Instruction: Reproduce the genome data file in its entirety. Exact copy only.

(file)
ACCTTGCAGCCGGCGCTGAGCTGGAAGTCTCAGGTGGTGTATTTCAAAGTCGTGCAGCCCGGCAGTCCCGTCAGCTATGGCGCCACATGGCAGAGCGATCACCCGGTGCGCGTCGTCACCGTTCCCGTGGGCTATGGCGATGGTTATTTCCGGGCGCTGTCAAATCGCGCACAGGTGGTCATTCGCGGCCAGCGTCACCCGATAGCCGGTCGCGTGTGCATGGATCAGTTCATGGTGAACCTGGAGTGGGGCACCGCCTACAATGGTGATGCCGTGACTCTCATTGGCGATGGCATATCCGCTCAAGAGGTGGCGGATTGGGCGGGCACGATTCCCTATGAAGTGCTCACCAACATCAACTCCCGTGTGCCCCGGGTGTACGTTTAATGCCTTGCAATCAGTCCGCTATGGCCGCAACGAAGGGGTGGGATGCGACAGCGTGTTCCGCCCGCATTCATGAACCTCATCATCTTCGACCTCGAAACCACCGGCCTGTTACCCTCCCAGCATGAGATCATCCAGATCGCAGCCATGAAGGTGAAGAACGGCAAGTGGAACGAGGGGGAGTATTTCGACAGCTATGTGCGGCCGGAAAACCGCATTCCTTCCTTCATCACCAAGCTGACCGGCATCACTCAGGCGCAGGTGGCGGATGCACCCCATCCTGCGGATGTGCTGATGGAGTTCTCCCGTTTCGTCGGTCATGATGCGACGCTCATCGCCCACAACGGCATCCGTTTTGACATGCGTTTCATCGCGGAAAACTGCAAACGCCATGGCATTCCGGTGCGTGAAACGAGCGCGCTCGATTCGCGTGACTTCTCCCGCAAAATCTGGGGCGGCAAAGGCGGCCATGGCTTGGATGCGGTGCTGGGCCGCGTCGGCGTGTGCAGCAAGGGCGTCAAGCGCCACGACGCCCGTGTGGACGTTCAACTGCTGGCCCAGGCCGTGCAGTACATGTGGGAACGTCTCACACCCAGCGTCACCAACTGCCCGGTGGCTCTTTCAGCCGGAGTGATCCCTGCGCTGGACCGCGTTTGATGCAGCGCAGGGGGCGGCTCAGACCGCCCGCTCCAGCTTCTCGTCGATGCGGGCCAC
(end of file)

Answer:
ACCTTGCAGCCGGCGCTGAGCTGGAAGTCTCAGGTGGTGTATTTCAAAGTCGTGCAGCCCGGCAGTCCCGTCAGCTATGGCGCCACATGGCAGAGCGATCACCCGGTGCGCGTCGTCACCGTTCCCGTGGGCTATGGCGATGGTTATTTCCGGGCGCTGTCAAATCGCGCACAGGTGGTCATTCGCGGCCAGCGTCACCCGATAGCCGGTCGCGTGTGCATGGATCAGTTCATGGTGAACCTGGAGTGGGGCACCGCCTACAATGGTGATGCCGTGACTCTCATTGGCGATGGCATATCCGCTCAAGAGGTGGCGGATTGGGCGGGCACGATTCCCTATGAAGTGCTCACCAACATCAACTCCCGTGTGCCCCGGGTGTACGTTTAATGCCTTGCAATCAGTCCGCTATGGCCGCAACGAAGGGGTGGGATGCGACAGCGTGTTCCGCCCGCATTCATGAACCTCATCATCTTCGACCTCGAAACCACCGGCCTGTTACCCTCCCAGCATGAGATCATCCAGATCGCAGCCATGAAGGTGAAGAACGGCAAGTGGAACGAGGGGGAGTATTTCGACAGCTATGTGCGGCCGGAAAACCGCATTCCTTCCTTCATCACCAAGCTGACCGGCATCACTCAGGCGCAGGTGGCGGATGCACCCCATCCTGCGGATGTGCTGATGGAGTTCTCCCGTTTCGTCGGTCATGATGCGACGCTCATCGCCCACAACGGCATCCGTTTTGACATGCGTTTCATCGCGGAAAACTGCAAACGCCATGGCATTCCGGTGCGTGAAACGAGCGCGCTCGATTCGCGTGACTTCTCCCGCAAAATCTGGGGCGGCAAAGGCGGCCATGGCTTGGATGCGGTGCTGGGCCGCGTCGGCGTGTGCAGCAAGGGCGTCAAGCGCCACGACGCCCGTGTGGACGTTCAACTGCTGGCCCAGGCCGTGCAGTACATGTGGGAACGTCTCACACCCAGCGTCACCAACTGCCCGGTGGCTCTTTCAGCCGGAGTGATCCCTGCGCTGGACCGCGTTTGATGCAGCGCAGGGGGCGGCTCAGACCGCCCGCTCCAGCTTCTCGTCGATGCGGGCCAC